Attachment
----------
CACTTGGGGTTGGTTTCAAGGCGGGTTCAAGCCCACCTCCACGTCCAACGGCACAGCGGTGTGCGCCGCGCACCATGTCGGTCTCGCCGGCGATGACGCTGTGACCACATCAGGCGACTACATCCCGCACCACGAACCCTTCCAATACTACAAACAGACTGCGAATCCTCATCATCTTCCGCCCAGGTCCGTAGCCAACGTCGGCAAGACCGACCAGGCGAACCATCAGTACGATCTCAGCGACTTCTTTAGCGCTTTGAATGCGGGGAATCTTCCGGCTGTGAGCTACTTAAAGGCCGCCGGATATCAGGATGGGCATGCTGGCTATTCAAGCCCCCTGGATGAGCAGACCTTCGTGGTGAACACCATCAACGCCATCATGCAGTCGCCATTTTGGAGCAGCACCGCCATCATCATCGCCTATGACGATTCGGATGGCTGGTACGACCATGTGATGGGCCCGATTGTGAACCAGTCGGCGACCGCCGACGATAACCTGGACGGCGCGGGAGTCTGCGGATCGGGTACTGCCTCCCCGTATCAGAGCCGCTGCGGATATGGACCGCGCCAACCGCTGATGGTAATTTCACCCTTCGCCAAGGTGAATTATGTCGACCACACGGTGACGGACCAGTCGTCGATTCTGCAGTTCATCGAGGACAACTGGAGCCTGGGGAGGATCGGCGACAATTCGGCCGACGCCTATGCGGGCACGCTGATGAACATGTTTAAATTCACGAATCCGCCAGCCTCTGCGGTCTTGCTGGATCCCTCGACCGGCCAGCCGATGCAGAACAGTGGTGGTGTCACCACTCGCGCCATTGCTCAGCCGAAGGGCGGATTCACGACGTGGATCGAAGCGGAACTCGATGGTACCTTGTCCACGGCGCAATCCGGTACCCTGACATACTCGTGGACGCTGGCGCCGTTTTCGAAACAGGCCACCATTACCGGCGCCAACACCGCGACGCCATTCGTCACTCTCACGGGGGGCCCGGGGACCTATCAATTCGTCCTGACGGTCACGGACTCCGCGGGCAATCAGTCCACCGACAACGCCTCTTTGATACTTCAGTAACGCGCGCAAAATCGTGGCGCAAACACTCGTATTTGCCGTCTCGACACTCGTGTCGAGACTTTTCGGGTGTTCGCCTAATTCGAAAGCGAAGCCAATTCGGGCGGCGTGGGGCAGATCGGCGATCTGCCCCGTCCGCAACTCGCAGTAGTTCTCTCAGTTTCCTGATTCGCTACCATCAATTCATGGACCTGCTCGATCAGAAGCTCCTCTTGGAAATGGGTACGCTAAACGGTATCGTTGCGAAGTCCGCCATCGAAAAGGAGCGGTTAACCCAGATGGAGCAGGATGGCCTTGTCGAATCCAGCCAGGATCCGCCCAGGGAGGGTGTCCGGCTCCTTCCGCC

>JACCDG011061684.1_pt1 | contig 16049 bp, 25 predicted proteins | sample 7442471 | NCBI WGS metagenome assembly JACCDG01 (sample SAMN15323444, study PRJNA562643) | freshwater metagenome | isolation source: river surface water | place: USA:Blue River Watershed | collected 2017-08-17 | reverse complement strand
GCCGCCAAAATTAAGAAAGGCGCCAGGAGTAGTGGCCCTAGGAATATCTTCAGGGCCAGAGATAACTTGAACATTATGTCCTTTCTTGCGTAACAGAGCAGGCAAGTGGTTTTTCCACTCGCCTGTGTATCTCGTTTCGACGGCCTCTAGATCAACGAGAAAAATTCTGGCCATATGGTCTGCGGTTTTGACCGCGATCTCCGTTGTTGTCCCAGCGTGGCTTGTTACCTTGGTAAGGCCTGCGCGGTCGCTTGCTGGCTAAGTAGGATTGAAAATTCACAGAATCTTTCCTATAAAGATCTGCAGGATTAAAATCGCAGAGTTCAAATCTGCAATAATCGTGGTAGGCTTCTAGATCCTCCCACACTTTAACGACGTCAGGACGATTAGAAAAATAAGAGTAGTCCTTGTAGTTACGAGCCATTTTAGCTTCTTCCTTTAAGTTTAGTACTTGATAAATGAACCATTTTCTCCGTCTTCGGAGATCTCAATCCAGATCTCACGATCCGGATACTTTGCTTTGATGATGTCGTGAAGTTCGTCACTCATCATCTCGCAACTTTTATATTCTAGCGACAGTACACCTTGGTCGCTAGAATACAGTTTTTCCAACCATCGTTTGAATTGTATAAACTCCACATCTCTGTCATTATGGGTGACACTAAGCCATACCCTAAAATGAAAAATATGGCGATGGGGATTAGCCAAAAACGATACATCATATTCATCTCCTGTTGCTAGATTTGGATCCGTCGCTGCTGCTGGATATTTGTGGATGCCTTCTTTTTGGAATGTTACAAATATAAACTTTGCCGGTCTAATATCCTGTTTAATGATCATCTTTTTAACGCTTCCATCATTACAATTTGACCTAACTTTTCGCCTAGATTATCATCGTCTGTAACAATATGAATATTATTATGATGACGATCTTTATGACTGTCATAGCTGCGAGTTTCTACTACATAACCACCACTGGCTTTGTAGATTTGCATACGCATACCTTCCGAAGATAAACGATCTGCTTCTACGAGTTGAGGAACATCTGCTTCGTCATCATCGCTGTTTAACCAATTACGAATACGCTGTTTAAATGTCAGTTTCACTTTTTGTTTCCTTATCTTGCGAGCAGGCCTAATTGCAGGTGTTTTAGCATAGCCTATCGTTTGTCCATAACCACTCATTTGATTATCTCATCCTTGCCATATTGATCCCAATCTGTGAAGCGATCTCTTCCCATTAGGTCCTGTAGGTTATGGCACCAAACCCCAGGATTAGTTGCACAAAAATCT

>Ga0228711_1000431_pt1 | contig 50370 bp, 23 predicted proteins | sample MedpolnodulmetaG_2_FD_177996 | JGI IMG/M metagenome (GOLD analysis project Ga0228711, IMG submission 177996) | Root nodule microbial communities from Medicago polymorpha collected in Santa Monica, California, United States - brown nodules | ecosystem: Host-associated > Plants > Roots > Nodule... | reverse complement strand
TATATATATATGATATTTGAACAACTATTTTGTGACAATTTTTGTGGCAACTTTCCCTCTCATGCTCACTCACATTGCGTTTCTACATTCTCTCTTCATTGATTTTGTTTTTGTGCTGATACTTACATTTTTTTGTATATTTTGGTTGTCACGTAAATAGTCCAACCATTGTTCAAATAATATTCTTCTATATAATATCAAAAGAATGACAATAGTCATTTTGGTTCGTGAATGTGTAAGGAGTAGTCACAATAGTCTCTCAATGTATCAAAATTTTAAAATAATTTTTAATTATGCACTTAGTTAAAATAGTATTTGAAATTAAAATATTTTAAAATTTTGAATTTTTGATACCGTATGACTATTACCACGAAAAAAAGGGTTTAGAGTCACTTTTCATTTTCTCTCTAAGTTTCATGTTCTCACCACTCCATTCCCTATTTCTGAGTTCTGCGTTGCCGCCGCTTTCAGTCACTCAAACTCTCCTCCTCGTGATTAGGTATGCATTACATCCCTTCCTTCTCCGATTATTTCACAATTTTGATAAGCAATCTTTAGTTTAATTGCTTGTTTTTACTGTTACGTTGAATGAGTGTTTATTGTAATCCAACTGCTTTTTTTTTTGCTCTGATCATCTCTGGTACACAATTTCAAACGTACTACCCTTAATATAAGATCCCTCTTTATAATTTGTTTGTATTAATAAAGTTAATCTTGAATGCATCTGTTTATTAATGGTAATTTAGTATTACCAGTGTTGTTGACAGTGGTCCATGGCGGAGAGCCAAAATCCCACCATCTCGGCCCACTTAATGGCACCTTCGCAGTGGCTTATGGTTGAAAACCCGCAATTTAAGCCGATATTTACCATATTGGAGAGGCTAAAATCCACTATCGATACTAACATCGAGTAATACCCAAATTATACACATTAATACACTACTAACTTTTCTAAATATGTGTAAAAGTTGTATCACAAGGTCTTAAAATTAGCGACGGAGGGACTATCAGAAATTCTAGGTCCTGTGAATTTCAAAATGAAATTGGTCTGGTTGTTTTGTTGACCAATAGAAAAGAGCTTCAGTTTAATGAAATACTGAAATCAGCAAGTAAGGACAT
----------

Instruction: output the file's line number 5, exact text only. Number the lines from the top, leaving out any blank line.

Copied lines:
TATATATATATGATATTTGAACAACTATTTTGTGACAATTTTTGTGGCAACTTTCCCTCTCATGCTCACTCACATTGCGTTTCTACATTCTCTCTTCATTGATTTTGTTTTTGTGCTGATACTTACATTTTTTTGTATATTTTGGTTGTCACGTAAATAGTCCAACCATTGTTCAAATAATATTCTTCTATATAATATCAAAAGAATGACAATAGTCATTTTGGTTCGTGAATGTGTAAGGAGTAGTCACAATAGTCTCTCAATGTATCAAAATTTTAAAATAATTTTTAATTATGCACTTAGTTAAAATAGTATTTGAAATTAAAATATTTTAAAATTTTGAATTTTTGATACCGTATGACTATTACCACGAAAAAAAGGGTTTAGAGTCACTTTTCATTTTCTCTCTAAGTTTCATGTTCTCACCACTCCATTCCCTATTTCTGAGTTCTGCGTTGCCGCCGCTTTCAGTCACTCAAACTCTCCTCCTCGTGATTAGGTATGCATTACATCCCTTCCTTCTCCGATTATTTCACAATTTTGATAAGCAATCTTTAGTTTAATTGCTTGTTTTTACTGTTACGTTGAATGAGTGTTTATTGTAATCCAACTGCTTTTTTTTTTGCTCTGATCATCTCTGGTACACAATTTCAAACGTACTACCCTTAATATAAGATCCCTCTTTATAATTTGTTTGTATTAATAAAGTTAATCTTGAATGCATCTGTTTATTAATGGTAATTTAGTATTACCAGTGTTGTTGACAGTGGTCCATGGCGGAGAGCCAAAATCCCACCATCTCGGCCCACTTAATGGCACCTTCGCAGTGGCTTATGGTTGAAAACCCGCAATTTAAGCCGATATTTACCATATTGGAGAGGCTAAAATCCACTATCGATACTAACATCGAGTAATACCCAAATTATACACATTAATACACTACTAACTTTTCTAAATATGTGTAAAAGTTGTATCACAAGGTCTTAAAATTAGCGACGGAGGGACTATCAGAAATTCTAGGTCCTGTGAATTTCAAAATGAAATTGGTCTGGTTGTTTTGTTGACCAATAGAAAAGAGCTTCAGTTTAATGAAATACTGAAATCAGCAAGTAAGGACAT